Eating beyond the Horse-meat Scandal
We were all shocked by the level of horse-meat in the food system and considering the British system that is supposed to be the best in the world; the said system has failed on all counts as we have no idea how much horse-meat is in the system or where it is; it’s as elusive as the scarlet pimpernel himself. (We seek him here, we seek him there, the FSA seek him everywhere)
Nevertheless, perhaps because of the horse-meat scandal it has done us all a favour and it’s not the end of the world after all! At least we are now questioning the food we eat, starting to shop differently and buying products we know we can trust and in my case starting to exercise regularly.
For me, I am lucky and I don’t really have to shop differently as I always have quality meat to hand, however, I am questioning other products that I buy such as beer & lager.
I’ve never really been overly fond of pints of lager, thankfully I prefer a quality beer so give me a ‘waggledance’ any day. This is partly because many of the mainstream lagers in this country have countless chemicals added that are banned in other European countries. They always seem so Moorish and leave you dehydrated and needing more and more lager.
For instance, If you have ever drank a mainstream lager or bitter then it is likely that you have drank in your beer; betaglucanase which is used to speed up the brewing process and propylene glycol alginate which is added to keep that lovely ‘head’ on your pint. In fact below are some of the typical chemicals that may be in your pint and the brewer has no legal requirement to tell you.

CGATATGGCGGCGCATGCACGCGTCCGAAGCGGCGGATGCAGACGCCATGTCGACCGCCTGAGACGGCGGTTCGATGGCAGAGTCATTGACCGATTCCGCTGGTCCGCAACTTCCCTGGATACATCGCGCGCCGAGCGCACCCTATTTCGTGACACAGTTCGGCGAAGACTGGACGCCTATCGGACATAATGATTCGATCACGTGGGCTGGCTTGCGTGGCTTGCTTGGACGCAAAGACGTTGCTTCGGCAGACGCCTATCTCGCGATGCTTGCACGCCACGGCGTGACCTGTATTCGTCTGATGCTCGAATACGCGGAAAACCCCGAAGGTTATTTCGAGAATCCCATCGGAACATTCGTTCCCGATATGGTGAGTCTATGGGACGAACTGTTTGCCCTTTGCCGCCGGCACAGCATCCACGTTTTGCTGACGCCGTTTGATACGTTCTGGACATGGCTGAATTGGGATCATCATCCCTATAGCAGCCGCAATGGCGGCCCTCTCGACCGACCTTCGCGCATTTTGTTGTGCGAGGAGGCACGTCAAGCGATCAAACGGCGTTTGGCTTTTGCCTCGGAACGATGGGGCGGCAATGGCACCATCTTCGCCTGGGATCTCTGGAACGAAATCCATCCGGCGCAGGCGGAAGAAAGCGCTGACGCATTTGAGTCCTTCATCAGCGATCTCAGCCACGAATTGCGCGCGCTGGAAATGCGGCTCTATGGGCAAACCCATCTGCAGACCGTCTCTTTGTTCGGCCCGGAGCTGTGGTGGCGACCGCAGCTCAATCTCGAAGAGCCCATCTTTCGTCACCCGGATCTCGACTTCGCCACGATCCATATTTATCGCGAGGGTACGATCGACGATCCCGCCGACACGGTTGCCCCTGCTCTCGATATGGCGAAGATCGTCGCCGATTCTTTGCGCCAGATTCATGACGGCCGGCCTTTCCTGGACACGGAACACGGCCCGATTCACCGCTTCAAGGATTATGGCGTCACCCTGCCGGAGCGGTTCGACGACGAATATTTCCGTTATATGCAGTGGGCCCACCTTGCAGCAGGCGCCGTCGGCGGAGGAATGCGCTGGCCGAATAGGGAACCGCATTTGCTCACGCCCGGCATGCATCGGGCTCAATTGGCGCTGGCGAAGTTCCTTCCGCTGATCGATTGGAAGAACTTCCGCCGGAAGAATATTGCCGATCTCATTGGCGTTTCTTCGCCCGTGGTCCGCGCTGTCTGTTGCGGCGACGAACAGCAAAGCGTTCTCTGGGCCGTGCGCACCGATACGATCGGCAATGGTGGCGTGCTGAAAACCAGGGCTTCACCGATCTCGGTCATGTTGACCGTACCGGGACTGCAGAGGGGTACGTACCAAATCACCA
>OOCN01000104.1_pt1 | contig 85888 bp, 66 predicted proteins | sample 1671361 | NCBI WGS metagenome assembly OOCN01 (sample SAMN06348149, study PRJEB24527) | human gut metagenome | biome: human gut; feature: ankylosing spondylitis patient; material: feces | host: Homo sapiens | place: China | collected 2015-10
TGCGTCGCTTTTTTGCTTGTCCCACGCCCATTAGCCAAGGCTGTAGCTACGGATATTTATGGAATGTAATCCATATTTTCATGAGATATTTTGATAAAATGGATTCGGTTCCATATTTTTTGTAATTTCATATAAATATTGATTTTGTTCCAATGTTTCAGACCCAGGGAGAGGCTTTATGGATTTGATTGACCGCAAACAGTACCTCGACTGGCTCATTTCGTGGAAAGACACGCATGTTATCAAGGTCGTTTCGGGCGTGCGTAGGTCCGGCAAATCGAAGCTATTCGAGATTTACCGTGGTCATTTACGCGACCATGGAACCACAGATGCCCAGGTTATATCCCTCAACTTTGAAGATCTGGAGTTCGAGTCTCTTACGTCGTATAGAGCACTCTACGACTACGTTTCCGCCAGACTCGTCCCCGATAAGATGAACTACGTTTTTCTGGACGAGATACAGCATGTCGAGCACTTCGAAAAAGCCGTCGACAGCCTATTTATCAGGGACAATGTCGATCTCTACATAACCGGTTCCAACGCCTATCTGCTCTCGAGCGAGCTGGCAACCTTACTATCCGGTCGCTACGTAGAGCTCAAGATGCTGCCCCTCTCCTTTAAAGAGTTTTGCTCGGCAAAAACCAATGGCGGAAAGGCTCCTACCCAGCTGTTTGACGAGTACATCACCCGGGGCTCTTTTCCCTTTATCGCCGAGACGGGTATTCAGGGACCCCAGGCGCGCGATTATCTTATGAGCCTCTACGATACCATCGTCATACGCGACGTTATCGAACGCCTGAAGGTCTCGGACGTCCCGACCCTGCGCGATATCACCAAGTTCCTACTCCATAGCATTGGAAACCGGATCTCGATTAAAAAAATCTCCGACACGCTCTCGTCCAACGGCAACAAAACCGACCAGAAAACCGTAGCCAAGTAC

Propylene glycol alginate
The Germans, who are famous for their great lagers, will use some or all of the above chemicals when making lager for the UK market, however, when making lager for sale in Germany they are not allowed to add such chemicals as they are banned due to the German ‘Purity Laws’. The German purity laws insist that inferior products and chemicals are clearly labelled on the product so the consumer can make an informed choice and guess what the consumer ‘don’t like’ so they don’t put the chemicals in! simple really isn’t it.
Perhaps some people out there that ‘love their chemicals’ power to the people and all that but I’m not one of them. For me, we need to send our politicians a strong message in the next election (perhaps a horses head left at the bottom of David Cameron and Nick Clegg’s respective beds might do it?) that we no longer want to be the worlds dumping ground for ‘crap food’ and unwanted ‘added chemicals’ (those chemicals are everywhere believe me; they are worse that the ‘reds under the beds’!).
Perhaps to change things the country needs shocking out of the current 3 party system so we can actually get some work done without mindless sensational media interference. Maybe we should all vote for any party other than Labour, Conservatives and Liberals after all they all lack common sense and are full of sound-bites seeking their next ’round of applause’ on question time, not-to-mention some of the ‘sensationalist butt-heads’ that work in the media; perhaps we could introduce a law that insists all reporters have a higher IQ than a ‘wild bore’ sorry I meant to say wild boar which will remove such butt-heads from the industry and we can get back to proper investigative reporting.
Finally, if Cameron & Clegg or their colleagues need a sound-bite for their next appearance on the BBC’s ‘Question Time’ then here’s one for you both ‘you don’t need a silver fork to eat good food’.